China is increasingly advancing its position in the global energy arena, as one of the largest consumers and producers of oil and other energy commodities. Furthermore several Chinese companies now rank among the largest energy companies in the world, and two companies in particular, CNPC and Sinopec, are major players in the physical markets for crude oil. Given the growing influence of these energy giants in the global market it seemed logical that at some point China would wish to enter and influence open market pricing in the oil sector.
With that in mind, China launched its own oil benchmark in October 2015, similar to Brent and WTI, striving for a more important role in establishing crude prices. Unlike the Western benchmarks, the Chinese contracts will be denominated in the yuan, not the US dollar.
Oil futures were the first Chinese contract to permit direct participation of foreign investors. However, this was not the first step for greater oil market openness in China. In July 2015, Beijing allowed private companies to import crude. Previously importing was only done by state-run majors such as Sinopec, China National Petroleum Corporation and China National Offshore Oil Corporation.
A Shanghai-based contract is now in direct competition in the crude futures market, which is worth of trillions of dollars and is dominated by two contracts, London’s Brent, seen as the global benchmark, and WTI, the key U.S. price.
North Sea, Brent oil was first developed in the 1970s. The ICE Brent futures contract was developed in 1988 and with an approximate output of only 1 million barrels per day, this blend is considered a benchmark and its contracts are now used to set prices for roughly 2/3 of the world’s oil.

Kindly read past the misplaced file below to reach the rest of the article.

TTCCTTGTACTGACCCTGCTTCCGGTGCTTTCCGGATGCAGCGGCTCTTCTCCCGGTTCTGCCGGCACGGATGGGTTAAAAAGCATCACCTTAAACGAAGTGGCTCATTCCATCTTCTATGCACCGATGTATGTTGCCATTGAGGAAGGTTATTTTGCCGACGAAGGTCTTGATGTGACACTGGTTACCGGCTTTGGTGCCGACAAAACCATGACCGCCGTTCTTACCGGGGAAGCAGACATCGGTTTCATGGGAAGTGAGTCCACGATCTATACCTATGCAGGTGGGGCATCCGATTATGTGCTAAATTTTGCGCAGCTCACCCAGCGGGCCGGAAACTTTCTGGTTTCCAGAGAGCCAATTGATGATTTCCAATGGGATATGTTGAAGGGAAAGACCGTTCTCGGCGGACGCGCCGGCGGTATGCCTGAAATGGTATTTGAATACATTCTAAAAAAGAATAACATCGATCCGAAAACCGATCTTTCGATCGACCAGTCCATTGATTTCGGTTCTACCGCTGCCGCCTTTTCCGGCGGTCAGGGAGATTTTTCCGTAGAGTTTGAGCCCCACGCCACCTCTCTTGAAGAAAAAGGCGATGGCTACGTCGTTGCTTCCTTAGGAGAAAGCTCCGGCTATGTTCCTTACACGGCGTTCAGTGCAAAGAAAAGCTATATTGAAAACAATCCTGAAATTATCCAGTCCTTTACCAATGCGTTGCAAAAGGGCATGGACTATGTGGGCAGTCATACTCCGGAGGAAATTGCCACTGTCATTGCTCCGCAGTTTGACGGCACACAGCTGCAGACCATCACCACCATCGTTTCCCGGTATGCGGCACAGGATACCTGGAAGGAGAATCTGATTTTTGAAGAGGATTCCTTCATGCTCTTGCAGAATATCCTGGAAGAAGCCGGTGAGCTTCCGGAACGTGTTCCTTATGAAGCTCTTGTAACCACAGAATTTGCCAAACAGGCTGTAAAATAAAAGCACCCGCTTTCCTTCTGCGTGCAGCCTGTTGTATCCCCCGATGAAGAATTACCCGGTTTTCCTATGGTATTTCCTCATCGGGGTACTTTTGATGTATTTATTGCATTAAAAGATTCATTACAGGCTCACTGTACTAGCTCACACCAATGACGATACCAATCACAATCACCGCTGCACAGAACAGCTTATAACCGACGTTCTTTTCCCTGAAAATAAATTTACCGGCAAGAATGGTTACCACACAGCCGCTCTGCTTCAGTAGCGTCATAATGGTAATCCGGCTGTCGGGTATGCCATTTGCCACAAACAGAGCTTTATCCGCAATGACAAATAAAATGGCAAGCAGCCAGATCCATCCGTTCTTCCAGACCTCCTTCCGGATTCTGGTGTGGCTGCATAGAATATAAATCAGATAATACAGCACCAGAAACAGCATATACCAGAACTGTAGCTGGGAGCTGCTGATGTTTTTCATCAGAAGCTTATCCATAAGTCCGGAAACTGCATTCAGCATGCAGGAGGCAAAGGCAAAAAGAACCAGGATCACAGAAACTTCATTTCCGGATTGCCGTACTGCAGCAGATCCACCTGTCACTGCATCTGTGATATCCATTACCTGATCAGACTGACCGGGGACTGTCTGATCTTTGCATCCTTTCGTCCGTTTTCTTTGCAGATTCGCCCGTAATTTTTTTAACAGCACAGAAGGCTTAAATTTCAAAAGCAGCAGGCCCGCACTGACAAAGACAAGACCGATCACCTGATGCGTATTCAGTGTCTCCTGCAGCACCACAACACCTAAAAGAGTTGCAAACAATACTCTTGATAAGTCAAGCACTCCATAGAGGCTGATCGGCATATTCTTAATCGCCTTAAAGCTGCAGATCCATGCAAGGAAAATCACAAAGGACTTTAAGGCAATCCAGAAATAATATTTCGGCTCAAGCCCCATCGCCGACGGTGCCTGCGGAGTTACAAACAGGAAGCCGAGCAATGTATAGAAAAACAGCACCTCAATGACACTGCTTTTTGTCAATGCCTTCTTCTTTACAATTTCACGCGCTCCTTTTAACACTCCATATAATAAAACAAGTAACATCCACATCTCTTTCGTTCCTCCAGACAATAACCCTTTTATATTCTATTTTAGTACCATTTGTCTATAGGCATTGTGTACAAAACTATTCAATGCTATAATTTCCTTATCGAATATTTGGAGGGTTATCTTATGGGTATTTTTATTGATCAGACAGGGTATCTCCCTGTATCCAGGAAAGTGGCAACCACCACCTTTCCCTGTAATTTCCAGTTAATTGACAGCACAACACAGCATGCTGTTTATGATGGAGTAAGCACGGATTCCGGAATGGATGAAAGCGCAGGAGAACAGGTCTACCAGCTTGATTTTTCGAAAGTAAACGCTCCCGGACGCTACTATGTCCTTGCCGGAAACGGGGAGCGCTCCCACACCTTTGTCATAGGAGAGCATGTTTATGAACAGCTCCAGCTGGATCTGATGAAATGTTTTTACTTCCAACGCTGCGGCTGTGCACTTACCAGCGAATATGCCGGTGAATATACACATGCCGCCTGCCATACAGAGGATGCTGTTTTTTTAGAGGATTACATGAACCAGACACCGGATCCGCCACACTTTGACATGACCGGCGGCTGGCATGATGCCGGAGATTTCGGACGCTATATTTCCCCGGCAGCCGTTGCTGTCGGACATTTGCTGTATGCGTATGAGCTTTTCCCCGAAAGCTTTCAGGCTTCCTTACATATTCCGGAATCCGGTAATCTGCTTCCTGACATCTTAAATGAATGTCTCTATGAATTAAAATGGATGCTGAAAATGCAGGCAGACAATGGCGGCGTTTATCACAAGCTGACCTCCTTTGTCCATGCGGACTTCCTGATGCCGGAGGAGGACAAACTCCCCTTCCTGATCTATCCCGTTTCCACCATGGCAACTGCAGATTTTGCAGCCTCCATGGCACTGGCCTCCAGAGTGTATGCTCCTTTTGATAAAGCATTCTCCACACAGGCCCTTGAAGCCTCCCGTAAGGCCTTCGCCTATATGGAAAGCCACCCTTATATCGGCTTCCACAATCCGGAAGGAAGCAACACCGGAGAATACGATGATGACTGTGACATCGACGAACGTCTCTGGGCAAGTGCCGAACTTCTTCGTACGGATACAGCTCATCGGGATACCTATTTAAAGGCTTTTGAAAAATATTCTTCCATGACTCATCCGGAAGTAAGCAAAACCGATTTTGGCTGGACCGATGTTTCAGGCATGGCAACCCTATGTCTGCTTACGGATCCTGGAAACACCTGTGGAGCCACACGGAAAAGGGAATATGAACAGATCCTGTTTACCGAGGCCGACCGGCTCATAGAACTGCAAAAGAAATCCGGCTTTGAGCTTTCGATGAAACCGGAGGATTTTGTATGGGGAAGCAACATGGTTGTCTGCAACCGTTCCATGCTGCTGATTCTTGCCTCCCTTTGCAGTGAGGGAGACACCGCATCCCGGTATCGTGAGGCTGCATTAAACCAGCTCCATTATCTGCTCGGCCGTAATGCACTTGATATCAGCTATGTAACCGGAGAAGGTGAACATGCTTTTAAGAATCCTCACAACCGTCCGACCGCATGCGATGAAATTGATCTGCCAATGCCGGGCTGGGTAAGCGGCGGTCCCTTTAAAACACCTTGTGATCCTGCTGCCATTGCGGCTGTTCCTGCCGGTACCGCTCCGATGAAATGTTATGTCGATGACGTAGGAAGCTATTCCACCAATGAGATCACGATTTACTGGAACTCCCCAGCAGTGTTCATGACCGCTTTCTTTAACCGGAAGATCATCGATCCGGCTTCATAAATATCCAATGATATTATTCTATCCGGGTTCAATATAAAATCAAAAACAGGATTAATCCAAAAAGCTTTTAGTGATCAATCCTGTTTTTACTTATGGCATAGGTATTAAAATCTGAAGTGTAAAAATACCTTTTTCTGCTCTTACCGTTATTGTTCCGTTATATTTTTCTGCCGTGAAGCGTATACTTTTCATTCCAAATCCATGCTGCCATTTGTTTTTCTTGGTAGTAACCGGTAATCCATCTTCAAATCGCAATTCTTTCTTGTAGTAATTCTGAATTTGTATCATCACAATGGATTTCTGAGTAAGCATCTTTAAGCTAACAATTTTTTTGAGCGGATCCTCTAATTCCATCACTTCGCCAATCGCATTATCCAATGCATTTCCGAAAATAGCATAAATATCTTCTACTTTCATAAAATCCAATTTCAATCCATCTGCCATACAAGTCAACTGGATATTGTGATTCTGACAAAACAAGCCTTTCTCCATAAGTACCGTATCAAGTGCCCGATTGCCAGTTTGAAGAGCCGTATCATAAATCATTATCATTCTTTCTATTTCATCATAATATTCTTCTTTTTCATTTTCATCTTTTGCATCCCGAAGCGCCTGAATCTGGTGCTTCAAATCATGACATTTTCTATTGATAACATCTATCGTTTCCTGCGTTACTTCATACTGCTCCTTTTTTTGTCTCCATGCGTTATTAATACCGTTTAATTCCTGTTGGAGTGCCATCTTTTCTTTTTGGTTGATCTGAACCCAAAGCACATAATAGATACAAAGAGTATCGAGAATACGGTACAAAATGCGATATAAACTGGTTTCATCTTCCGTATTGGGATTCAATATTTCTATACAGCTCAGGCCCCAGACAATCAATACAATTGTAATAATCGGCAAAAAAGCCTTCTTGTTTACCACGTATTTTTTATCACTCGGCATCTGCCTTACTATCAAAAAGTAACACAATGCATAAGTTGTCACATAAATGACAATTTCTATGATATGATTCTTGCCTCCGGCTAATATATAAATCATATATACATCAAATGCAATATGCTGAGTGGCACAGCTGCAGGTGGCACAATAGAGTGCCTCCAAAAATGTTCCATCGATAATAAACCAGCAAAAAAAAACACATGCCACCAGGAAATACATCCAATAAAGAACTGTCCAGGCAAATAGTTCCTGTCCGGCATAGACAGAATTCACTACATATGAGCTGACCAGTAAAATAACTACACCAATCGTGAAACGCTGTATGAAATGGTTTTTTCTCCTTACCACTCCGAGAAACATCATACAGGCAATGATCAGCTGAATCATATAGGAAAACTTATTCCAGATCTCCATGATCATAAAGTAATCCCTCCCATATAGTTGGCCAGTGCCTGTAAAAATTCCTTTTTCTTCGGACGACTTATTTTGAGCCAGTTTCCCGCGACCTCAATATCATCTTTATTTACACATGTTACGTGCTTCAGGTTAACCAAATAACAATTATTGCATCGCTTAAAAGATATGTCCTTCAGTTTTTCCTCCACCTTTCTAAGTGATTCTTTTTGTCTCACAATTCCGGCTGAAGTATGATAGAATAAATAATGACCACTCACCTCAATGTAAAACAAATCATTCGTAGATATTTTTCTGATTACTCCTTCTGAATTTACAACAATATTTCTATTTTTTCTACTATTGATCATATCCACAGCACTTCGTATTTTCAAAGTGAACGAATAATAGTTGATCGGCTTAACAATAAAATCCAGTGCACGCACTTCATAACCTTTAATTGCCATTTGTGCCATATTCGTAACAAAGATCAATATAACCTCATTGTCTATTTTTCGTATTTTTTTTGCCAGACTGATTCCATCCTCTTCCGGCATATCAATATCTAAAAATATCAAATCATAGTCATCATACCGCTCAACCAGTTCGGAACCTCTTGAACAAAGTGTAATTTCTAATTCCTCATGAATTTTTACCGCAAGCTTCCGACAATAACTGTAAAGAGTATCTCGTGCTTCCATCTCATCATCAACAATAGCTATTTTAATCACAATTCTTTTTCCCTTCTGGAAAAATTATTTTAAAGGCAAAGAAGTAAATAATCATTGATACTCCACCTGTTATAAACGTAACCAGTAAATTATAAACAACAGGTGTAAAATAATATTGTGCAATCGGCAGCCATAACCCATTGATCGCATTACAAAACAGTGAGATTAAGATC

One example of the changing face of the oil market is the dominance of China’s state oil companies in Asian crude trading which is a cause of concern for regional oil companies who are considering changing the way billions of dollars worth of crude is priced. This concern came to a head 12 months ago when China’s state oil companies completely controlled trading in the so-called Dubai marker crude, which is the benchmark that determines prices for the 15 million barrels per day of Arabian Gulf crude that is sold to Asia’s refiners.
In further developments, foreign traders interested in crude oil futures contracts listed on the Shanghai International Energy Exchange will not experience any capital limits whereby they will not have any type of quota or size restrictions imposed upon them.
Arguably China is now exerting considerable influence over the price of oil not least in it’s efforts to stockpile oil and their ability to control the supply and demand to suit them in terms of the price paid. It would appear that perhaps they are reaching their stockpile quota again given a few days ago it was reported that China’s crude imports stood at about 7.35 million barrels a day in July, the slowest import trend since January and not related to economic considerations.
Whatever the case, we should watch China closely in the coming months in relation not only to this yuan denominated oil benchmark but also in terms of their influence over the oil demand/supply chain in an ever faltering global economic picture.